A free talk has been organised exploring this topic, by the director and staff of the gallery as well as guest speaker Shihan Chris Rowen of the Bunbukan. A longstanding client of the Japanese Gallery, he has collected Japanese prints for over 30 years and in response to his invitation to talk, he said: “This is a wonderful opportunity for people to view and have access to the art forms of Budo or martial arts and their early influences depicted through the medium of Ukiyo-e which should concern people interested both in martial arts and Japanese culture in general. The martial arts have encouraged to balance both the physical activities found in Budo with aesthetic practices in more peaceful times such as Chado (the way of tea), Zen meditation, Shodo (the way of writing), Ukiyo-e, etc. and the concept of the pen (Bun) and the sword (Bu) which is one facet. Japanese Gallery have put together a marvellous exhibition in a great venue giving a wonderful opportunity to visit these thoughts and concepts. A must-see!”.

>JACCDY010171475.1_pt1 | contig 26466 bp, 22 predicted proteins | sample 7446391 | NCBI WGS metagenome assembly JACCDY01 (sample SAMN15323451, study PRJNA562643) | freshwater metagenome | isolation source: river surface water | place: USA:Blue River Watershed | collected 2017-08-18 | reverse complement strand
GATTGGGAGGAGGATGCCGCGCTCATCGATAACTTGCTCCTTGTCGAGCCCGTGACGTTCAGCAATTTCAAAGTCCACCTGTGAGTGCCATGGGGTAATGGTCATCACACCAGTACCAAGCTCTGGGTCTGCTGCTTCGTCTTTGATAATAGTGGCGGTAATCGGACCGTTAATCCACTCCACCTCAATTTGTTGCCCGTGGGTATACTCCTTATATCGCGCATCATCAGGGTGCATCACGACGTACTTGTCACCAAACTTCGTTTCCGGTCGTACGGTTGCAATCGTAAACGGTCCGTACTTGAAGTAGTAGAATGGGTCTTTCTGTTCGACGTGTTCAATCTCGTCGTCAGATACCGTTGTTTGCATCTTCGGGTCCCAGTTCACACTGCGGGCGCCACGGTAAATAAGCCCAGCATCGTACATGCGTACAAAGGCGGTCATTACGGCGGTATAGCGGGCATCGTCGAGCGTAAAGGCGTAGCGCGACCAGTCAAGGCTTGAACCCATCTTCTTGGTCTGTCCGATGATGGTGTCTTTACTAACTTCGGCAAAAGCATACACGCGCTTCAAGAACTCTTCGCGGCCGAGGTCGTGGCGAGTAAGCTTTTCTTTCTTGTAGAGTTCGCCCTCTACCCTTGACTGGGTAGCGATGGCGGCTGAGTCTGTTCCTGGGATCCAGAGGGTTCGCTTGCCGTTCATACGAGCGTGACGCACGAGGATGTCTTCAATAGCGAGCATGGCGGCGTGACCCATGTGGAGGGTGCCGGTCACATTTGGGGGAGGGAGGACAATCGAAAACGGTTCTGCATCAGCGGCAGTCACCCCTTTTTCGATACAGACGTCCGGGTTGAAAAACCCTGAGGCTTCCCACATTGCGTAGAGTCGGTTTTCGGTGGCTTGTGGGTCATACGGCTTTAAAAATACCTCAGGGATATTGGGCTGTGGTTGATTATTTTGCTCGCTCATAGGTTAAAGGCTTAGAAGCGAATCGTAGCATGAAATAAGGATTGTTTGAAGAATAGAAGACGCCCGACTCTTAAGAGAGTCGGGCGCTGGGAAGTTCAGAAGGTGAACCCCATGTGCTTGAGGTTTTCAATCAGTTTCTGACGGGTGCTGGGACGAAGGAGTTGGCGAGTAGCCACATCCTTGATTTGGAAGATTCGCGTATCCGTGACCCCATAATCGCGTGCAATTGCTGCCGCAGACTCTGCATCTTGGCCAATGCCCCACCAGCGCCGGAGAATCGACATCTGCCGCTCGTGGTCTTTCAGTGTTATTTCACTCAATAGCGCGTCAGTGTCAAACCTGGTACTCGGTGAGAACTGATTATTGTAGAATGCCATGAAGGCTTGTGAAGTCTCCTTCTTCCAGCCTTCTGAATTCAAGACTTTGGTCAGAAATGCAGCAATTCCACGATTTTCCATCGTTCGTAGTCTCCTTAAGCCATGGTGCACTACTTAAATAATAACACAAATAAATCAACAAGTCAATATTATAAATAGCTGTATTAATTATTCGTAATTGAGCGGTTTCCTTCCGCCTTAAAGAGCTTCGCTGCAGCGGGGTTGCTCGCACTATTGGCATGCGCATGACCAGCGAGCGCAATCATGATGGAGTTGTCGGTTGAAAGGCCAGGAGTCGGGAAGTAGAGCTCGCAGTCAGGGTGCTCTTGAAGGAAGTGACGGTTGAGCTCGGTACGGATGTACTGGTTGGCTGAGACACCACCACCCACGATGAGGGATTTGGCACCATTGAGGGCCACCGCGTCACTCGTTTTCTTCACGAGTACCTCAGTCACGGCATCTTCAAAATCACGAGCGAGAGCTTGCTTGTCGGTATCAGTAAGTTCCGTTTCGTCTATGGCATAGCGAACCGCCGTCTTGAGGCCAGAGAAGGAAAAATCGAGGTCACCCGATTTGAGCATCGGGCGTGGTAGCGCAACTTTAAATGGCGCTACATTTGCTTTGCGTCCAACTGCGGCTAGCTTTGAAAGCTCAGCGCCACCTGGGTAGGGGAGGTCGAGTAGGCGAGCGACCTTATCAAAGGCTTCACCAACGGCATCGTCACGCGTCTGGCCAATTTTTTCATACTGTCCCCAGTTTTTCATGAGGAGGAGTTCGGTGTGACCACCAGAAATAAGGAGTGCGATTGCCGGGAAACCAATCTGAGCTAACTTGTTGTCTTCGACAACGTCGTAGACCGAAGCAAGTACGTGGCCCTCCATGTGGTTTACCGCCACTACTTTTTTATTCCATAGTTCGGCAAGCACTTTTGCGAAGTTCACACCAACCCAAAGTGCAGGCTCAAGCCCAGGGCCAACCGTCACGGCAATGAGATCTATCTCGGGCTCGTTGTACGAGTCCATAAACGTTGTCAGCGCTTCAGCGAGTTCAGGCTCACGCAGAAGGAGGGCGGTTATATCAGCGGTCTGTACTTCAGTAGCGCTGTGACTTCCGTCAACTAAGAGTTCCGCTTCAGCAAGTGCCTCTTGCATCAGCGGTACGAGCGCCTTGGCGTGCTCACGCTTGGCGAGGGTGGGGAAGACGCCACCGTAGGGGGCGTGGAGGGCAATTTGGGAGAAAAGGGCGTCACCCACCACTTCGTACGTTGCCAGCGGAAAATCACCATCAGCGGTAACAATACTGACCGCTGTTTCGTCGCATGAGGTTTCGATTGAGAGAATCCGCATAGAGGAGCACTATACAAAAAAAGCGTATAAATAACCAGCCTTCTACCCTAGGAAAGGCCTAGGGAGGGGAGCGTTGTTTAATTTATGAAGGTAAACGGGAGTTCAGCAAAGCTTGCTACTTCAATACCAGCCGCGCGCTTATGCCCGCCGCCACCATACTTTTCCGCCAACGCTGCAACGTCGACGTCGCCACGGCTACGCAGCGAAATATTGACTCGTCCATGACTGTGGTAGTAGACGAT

Perhaps some may question the distinction between the violent aesthetics of some of these warrior prints, and the spiritual harmony associated with practice of martial arts. This in fact stems from the difference between the concepts of bujutsu and budō, often respectively described as “classical martial arts of self-protection” and “classical martial ways of self-perfection” respectively. Bujutsu refers to the combative systems designed by warriors in the time when the military class ruled the country, with the ultimate goal of defeating the enemy, while the concept and practice of Budo descend from a later period of political stability and peace where the philosophical aspect came to the fore. One may argue that in the West, many still perceive and practice martial arts as bujutsu, a method of fighting, instead of realising and training as a budo practice where the training takes place at a more internal level. Perhaps this exhibition at the Japanese Gallery may serve to be a source of inspiration for visitors to question what we today call martial arts and what was, and what is, the way of a true warrior. 

The exhibition will run from 20th November to 20th February. Admission is free, exhibited items will be on sale. The Japanese Gallery is open seven days a week 10 am till 6pm. Visit our homepage www.japanesegallery.co.uk for a small selection of our pieces. email info@japanesegallery.co.uk to be updated of our guest speaker talks, free of charge, during the exhibition, and to receive updates and future events at the gallery. Japanese Gallery 23 Camden Passage Islington London, N1 8EA www.japanesegallery.co.uk info@japanesegallery.co.uk +44 (0)20 7226 3347